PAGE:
What’s the plan,man?

15 07 2009

A8XEFT1CAXT4P7TCA1JOBWCCAJXXQ6PCADUCE7FCAE9O5HFCA2AB2C1CA7RY56NCAUP751PCACXR496CAOP464QCA32RQJMCAHWA3EHCABORIQTCA60IOB9CA95NVCGCA2Q5ZWXCAXXBXCXCAOWF5TWCAX8VIECStill nearly a year away from an election and sunk in recession, the UK is drifting through both a political and an economic crisis. Reports from inside the civil service indicate that Labour’s loss of direction is causing civil servants to sit on their hands and wait for a Tory government to sort things out. Yet as Martin Wolf  argues convincingly in today’s Financial Times, the recovery from recession is going to be very hard work.

The UK lacks a strategy for the future or any kind of vision of what we want to achieve collectively. Politics has become short termist and tactical. (The most influential book on Tory thinking is called ’12 Months To Renew Britain’). There are some very important questions which require answers in order to develop a proper long term answers.

The first is, what’s the plan? New Labour had ten years of relative success based on the boom in financial services. Tony Blair now admits they were lucky. The financial services sector is not going to recover to play the same role as it did before. So what does any incoming government think is going to be the driver of the UK economy? And what are they going to do, through tax incentives, infrastructure improvements, educational policies to encourage whichever parts of the economy offer the most promise?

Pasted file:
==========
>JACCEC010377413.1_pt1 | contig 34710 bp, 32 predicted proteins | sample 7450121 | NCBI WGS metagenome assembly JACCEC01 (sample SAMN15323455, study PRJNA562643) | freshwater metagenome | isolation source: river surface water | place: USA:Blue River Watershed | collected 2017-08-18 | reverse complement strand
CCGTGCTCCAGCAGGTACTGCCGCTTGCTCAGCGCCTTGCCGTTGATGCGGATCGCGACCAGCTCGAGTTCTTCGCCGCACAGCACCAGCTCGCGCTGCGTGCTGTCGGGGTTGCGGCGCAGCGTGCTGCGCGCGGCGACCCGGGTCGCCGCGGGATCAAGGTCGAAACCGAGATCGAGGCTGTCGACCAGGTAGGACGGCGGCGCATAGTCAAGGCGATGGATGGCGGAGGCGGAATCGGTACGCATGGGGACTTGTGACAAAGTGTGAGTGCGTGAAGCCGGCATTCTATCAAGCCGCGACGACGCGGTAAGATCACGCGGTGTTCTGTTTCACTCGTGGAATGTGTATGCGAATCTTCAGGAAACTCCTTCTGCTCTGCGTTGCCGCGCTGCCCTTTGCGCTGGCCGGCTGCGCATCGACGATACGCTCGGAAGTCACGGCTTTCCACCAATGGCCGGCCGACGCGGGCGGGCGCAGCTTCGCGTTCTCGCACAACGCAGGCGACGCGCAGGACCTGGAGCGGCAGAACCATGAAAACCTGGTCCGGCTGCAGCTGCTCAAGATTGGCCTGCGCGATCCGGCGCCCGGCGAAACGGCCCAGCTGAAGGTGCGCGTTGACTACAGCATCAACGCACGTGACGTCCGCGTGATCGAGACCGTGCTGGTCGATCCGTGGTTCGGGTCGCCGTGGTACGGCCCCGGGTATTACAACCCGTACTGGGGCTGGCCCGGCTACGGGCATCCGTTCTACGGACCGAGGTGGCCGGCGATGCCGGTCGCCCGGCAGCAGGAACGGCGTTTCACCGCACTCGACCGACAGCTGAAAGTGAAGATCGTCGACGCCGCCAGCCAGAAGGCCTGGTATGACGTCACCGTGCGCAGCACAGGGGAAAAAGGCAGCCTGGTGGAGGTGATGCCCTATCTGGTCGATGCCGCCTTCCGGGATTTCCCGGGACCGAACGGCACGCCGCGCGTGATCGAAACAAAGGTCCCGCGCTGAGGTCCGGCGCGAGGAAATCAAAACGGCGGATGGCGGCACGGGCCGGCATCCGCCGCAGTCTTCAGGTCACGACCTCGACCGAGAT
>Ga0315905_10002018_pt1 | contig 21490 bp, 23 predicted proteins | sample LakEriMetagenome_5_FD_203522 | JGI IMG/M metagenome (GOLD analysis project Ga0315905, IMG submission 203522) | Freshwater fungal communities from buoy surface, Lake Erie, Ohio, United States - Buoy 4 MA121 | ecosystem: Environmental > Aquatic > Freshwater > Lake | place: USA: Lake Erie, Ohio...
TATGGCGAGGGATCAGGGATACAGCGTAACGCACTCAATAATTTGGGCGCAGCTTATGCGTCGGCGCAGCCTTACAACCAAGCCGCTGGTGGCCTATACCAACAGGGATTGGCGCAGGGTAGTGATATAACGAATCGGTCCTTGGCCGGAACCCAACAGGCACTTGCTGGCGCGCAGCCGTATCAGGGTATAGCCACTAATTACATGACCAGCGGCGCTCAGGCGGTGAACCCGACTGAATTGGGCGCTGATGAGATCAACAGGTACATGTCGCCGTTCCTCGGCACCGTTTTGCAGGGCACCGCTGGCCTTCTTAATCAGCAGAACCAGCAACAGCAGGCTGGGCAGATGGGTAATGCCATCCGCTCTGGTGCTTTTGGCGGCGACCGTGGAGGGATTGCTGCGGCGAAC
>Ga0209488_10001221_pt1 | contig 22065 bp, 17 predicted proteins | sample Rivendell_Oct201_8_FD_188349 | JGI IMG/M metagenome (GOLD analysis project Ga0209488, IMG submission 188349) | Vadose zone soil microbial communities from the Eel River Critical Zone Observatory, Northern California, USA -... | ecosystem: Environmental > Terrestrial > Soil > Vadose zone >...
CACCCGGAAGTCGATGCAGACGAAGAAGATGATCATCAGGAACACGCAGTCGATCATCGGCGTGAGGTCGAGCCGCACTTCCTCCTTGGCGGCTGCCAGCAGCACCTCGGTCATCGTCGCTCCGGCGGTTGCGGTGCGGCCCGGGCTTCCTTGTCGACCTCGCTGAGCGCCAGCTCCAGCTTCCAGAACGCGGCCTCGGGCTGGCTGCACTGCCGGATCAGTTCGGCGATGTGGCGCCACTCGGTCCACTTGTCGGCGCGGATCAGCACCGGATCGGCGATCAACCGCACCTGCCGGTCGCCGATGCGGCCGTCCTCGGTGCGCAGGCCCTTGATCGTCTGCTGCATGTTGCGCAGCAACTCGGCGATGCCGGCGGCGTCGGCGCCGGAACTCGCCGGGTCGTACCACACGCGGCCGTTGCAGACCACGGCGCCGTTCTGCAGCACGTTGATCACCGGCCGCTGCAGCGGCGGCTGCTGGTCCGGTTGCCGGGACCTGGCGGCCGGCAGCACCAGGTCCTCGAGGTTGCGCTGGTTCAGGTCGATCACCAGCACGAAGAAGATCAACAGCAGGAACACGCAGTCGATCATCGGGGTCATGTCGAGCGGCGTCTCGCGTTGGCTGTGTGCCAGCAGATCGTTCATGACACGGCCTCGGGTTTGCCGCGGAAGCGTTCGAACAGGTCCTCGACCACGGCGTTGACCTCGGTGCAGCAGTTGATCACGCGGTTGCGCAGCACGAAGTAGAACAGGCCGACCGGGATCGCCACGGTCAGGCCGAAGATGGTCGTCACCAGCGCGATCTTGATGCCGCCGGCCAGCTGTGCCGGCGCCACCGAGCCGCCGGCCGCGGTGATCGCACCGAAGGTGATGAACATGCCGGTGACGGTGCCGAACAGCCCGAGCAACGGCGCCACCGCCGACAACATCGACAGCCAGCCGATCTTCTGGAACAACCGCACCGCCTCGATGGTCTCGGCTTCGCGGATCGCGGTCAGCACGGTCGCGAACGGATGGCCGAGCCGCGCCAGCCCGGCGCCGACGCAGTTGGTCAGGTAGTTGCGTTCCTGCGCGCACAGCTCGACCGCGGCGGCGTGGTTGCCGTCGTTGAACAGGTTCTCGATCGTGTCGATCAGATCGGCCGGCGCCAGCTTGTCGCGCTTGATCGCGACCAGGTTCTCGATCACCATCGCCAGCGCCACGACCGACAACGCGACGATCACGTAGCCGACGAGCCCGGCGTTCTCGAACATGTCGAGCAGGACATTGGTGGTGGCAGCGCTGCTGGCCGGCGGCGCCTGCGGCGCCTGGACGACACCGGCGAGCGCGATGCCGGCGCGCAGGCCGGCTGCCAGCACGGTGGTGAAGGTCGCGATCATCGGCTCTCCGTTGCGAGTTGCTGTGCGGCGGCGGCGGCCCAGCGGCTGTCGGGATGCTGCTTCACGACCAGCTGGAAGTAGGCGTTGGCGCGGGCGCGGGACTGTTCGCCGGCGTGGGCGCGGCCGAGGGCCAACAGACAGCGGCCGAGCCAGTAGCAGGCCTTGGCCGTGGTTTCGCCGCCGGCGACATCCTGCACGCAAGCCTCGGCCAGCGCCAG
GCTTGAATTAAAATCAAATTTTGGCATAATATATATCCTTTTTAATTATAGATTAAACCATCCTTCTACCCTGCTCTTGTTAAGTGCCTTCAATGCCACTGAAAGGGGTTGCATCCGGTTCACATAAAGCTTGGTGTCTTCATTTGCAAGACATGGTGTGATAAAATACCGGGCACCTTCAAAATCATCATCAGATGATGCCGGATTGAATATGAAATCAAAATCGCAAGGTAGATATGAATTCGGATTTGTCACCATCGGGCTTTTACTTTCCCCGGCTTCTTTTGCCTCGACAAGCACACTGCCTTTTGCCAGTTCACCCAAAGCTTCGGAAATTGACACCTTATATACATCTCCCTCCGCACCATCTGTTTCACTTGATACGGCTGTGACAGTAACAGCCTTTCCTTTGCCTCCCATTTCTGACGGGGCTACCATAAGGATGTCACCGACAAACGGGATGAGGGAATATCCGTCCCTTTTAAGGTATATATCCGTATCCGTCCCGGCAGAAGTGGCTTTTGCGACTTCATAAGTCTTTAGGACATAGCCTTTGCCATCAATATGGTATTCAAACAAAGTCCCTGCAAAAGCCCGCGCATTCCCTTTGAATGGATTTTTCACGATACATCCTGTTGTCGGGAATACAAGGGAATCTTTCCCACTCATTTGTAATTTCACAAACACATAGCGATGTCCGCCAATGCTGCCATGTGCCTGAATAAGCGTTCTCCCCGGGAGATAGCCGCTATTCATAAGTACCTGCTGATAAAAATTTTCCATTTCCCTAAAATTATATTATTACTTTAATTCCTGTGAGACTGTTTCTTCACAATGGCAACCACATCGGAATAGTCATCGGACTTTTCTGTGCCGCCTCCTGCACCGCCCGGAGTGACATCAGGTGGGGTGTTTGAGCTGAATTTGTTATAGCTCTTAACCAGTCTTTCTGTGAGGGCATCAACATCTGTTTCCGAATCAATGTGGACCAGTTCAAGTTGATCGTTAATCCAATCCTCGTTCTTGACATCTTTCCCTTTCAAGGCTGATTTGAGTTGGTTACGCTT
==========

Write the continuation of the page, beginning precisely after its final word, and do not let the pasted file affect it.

Is it possible or indeed desirable, for example, for the UK or any developed economy to reverse deindustrialisation? All western economies have seen a continued growth of services relative to industrial production. Yet service industries are notoriously people heavy and so tend to have lower levels of productivity.

Is it possible to reverse the trend for the state to play a greater and greater role in the economy?As James Heartfield and others have argued, the role of the state in the UK economy has encouraged flabby business practices and protected weak businesses from going under. Large chunks of state spending go back into the private sector. Is there a better way of doing this or should the state move out of  many of the areas it currently manages?

What is the legitimate role of the state? There are many things the state should be doing, to develop a modern infrastructure or education system for example which it is not doing well enough. At the same time as the state cannot operate on the big issues it seems to want to micromanage our daily lives through interference and intrusion on a massive scale. How can this be reversed? We need to have clarity on these questions when discussing what public spending we need and what we do not.

These are serious issues facing the UK. In the run up to next year’s election they should be the focus of discussion and debate for anybody who is dissatisfied with the lack of vision being shown by the main political parties.